Former White House strategist Stephen K. Bannon speaks at a campaign rally for Senate candidate Roy Moore in Midland City, Ala., on Dec. 11. (Jabin Botsford/The Washington Post)

Pacing the stage at a rally for Roy Moore in Alabama on Monday evening, punctuating his points with darting gestures and sweeping excoriations of the media, Breitbart’s Stephen K. Bannon presented to the audience the components of Trump’s first-year successes. This, he dubbed the “Trump Miracle” — an unsubtle pitch to the heavily evangelical voters of the Bible Belt state.

There were several categories in which Trump’s miraculous success — Bannon literally called it a “true miracle” — had been manifested.

“It comes in three things: our sovereignty, our economy and our national security,” he said. “Exactly what he promised on the campaign trail.” Bannon then detailed a point of evidence or two for each of those categories.

At the risk of being blasphemous, let’s assess the claims.



“Look what President Trump’s delivered. On our sovereignty — what is it, 46 years, the lowest illegal alien crossings across the southern border? He stopped mass illegal immigration. The No. 1 beneficiary of that is the Hispanic and black working class because they don’t have to compete with illegal alien labor.”

That point is correct. Data released this month by the Department of Homeland Security showed that the number of apprehensions at the border was lower than at any point since 1971.

It’s worth noting, though, that the number of apprehensions in both 2011 and 2015 were similarly under 360,000. The stark decline in apprehensions began under President George W. Bush.

It’s also worth noting that a report released in 2016 found that immigrants mostly don’t take jobs from American workers, black, Hispanic or otherwise. Where jobs were more likely to be lost was in populations of previous generations of immigrants. That discussion, though, led Bannon to his next point of pride.



“Look what economic nationalism has done: 3.3 percent growth already. The New York Fed says the fourth quarter’s going to have 3.9 growth. It’s the highest projection they’ve ever had with this modeling. We’ve got the lowest unemployment in 17 years. The lowest black unemployment in 17 years. Hispanic unemployment is 4.7 percent, I don’t think it’s ever been that low.”

“Forty-thousand manufacturing jobs created in November. Two-million jobs overall. American jobs for American workers.”

It’s true that GDP growth in the third quarter was 3.3 percent. It’s also true that the Federal Reserve Bank of New York’s “Nowcast” estimates that fourth-quarter growth will be at 3.9 percent — though the Fed only started doing this modeling last year.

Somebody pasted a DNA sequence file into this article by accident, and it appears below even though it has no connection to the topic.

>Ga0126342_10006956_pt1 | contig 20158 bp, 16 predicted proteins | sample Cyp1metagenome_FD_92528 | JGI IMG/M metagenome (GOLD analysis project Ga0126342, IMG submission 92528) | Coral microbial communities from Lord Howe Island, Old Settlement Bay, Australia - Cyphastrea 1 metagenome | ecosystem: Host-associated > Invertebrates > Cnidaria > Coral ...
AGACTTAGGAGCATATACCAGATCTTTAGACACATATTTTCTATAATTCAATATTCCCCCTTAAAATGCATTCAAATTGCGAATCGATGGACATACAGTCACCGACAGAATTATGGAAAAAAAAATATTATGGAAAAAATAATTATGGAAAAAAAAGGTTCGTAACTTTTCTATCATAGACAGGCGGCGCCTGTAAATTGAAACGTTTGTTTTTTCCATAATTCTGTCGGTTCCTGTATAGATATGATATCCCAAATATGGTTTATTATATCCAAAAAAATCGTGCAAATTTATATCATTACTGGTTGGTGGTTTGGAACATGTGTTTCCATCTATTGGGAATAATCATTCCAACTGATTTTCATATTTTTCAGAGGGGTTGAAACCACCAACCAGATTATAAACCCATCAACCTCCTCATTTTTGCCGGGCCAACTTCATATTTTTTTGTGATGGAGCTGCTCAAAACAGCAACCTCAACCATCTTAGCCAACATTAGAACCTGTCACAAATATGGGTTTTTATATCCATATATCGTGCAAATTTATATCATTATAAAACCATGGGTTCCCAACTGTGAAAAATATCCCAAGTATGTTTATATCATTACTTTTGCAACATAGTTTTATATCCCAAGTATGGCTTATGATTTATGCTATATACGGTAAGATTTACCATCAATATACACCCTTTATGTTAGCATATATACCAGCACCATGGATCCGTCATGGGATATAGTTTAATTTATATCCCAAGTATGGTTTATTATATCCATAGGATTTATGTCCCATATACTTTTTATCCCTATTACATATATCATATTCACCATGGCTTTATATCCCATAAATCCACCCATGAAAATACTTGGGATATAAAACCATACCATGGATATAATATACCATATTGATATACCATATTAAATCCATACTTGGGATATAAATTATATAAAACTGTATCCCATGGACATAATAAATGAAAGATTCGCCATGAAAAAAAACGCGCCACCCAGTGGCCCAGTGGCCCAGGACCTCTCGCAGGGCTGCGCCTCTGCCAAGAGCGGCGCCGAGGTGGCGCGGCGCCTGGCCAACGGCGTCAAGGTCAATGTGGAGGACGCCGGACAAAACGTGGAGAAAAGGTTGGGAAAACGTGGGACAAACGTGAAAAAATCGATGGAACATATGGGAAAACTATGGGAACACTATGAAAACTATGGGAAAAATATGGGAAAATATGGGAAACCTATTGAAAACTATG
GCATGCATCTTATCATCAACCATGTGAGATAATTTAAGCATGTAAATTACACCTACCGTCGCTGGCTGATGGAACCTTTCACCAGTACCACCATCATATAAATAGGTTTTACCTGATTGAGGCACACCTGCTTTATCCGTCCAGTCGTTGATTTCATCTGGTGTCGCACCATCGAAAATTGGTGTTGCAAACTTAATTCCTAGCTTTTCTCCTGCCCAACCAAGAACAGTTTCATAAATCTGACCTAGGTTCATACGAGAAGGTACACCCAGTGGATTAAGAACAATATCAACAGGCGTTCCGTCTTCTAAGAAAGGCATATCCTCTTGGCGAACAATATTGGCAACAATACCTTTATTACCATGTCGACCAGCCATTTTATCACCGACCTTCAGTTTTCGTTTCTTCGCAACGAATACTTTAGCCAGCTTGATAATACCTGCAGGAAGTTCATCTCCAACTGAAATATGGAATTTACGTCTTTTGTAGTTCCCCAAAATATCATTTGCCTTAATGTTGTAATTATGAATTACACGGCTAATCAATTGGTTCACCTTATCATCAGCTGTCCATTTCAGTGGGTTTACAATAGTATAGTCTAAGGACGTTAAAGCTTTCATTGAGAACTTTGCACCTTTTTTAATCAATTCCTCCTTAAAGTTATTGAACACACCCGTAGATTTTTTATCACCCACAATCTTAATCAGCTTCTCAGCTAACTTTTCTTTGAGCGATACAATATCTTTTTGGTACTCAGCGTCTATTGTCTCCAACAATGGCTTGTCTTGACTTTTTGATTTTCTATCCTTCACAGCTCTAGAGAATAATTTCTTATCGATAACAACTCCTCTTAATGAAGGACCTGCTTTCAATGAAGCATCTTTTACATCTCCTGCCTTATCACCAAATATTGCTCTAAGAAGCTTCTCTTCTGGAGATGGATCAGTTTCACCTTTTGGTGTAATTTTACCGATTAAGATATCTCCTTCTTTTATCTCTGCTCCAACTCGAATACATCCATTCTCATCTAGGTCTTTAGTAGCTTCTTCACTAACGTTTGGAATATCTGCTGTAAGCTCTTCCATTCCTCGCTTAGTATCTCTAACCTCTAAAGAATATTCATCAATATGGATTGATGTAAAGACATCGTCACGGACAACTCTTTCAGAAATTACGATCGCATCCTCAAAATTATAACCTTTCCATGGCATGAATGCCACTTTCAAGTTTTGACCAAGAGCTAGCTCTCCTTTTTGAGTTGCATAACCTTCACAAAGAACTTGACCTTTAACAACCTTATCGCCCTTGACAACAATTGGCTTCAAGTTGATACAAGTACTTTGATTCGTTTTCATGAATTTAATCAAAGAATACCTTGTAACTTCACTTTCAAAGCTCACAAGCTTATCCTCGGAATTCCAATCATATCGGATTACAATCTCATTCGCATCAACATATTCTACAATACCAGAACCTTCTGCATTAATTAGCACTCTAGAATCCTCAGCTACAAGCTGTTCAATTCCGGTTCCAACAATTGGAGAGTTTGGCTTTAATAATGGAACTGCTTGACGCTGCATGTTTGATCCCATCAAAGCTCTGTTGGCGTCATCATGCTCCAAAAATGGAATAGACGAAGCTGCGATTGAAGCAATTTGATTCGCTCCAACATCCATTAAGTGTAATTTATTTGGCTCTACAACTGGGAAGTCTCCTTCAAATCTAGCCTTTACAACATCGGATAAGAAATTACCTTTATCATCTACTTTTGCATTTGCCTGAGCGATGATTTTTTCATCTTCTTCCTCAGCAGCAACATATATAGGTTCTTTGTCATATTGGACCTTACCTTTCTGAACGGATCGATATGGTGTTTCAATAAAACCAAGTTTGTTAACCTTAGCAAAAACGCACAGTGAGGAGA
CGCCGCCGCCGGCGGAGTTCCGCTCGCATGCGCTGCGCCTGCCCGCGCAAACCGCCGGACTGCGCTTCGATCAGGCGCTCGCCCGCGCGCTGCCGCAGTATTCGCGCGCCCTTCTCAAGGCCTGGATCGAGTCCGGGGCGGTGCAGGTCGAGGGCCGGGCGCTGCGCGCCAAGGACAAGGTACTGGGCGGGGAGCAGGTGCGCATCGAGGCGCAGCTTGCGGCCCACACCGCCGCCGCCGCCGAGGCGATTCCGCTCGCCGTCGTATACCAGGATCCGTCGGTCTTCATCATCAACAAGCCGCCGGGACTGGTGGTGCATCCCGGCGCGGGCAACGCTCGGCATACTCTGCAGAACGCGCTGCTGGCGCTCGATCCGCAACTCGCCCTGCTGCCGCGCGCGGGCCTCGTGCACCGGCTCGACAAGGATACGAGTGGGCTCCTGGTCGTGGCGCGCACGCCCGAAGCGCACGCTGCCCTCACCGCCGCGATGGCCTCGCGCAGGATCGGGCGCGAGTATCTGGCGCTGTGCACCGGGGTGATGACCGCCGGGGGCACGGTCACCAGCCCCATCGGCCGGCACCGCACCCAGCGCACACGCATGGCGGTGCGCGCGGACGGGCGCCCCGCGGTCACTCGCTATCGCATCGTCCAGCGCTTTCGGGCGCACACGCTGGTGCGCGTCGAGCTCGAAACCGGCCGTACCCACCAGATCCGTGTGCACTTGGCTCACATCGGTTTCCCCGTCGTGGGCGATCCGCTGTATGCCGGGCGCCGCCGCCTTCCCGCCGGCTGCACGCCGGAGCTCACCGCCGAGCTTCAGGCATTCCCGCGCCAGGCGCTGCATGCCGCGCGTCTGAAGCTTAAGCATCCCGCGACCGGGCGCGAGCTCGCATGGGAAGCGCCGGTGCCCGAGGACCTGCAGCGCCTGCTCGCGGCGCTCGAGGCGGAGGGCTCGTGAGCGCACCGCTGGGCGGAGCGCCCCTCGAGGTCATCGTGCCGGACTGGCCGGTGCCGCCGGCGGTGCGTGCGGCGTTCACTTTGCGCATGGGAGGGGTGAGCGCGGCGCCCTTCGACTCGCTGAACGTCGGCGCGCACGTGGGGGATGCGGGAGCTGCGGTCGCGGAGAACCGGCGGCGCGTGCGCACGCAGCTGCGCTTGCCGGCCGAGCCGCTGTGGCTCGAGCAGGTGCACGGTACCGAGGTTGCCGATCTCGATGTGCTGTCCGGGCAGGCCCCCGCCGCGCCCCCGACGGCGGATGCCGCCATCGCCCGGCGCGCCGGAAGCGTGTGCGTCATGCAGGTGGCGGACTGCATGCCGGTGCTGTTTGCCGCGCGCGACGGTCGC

The broader question, as with that drop in border apprehensions, is how much of the change is a function of a miracle-working Trump and how much that credit might be shared.

Take unemployment. The unemployment rate among Hispanics is as low as it’s ever been, that’s true. But that didn’t suddenly happen in 2017 after being at record highs.

Trump largely inherited employment trends that began in 2010, well before he was president. While Americans increasingly credit Trump with the positive effects of the economy, a November poll from Quinnipiac University found that most still think Barack Obama is the responsible party.

Bannon’s jobs numbers, meanwhile, are a bit inflated. The country added about 31,000 manufacturing jobs in November, according to the Bureau of Labor Statistics. Overall this year, the country’s added 159,000 manufacturing jobs — the second-most since 1997. (2014 saw more.) The country added fewer than 2 million jobs, to date in 2017, fewer than any year since the recession save 2010 and 2012.

Bannon went on.

“Economic nationalism has us at 3.9 percent growth,” he said. “The tax cut’s going to be an accelerant. We’re going to see growth like you’ve never seen before.”

That 3.9 percent number, again, is just a projection. Bannon’s projection on growth is also questionable, because the economy is already performing near its potential economic output. Nonpartisan analysis of the tax bill thinks it can overperform that potential — but not by a whole lot.

National security

Bannon, referring to the Islamic State by the acronym ISIS:

“In 10 months he destroyed the physical caliphate of ISIS. … This was not Obama’s plan. Gen. Mattis and President Trump said we’re going to physically destroy the caliphate of ISIS.”

On this point, Bannon has a more robust argument.

In August, the State Department’s Brett McGurk — a holdover from the Obama administration — stated that territorial gains against the Islamic State had “dramatically increased” under Trump’s tenure. From the group’s largest point in 2015, it had lost 27,000 square miles, 19,000 of it from early 2015 to the beginning of this year and 8,000 from the beginning of this year to August.

Since then, the Islamic State’s position has weakened further, with Iraq announcing this week — as Bannon pointed out — that the group had been eradicated within its borders.

Trump’s former adviser made another claim regarding national security that’s a bit tangential.

“Go back to Jan. 20 to the inauguration,” Bannon said. “He had a phrase in there, he wrote down at Mar-a-Lago: ‘We will rejuvenate old alliances and create new ones. And we will unite the civilized world to eradicate radical Islamic terrorism from the face of the Earth.’ ”

Twice, Bannon mentioned that Trump had written the speech. The Wall Street Journal reported shortly afterward, though, that two Trump aides had written most of it: Stephen Miller and … Stephen K. Bannon.

It’s clear that Bannon sees in Trump a new approach to leadership in the United States. His case that America has itself miraculously reoriented around the aspirations of its president, though, comes up fairly short.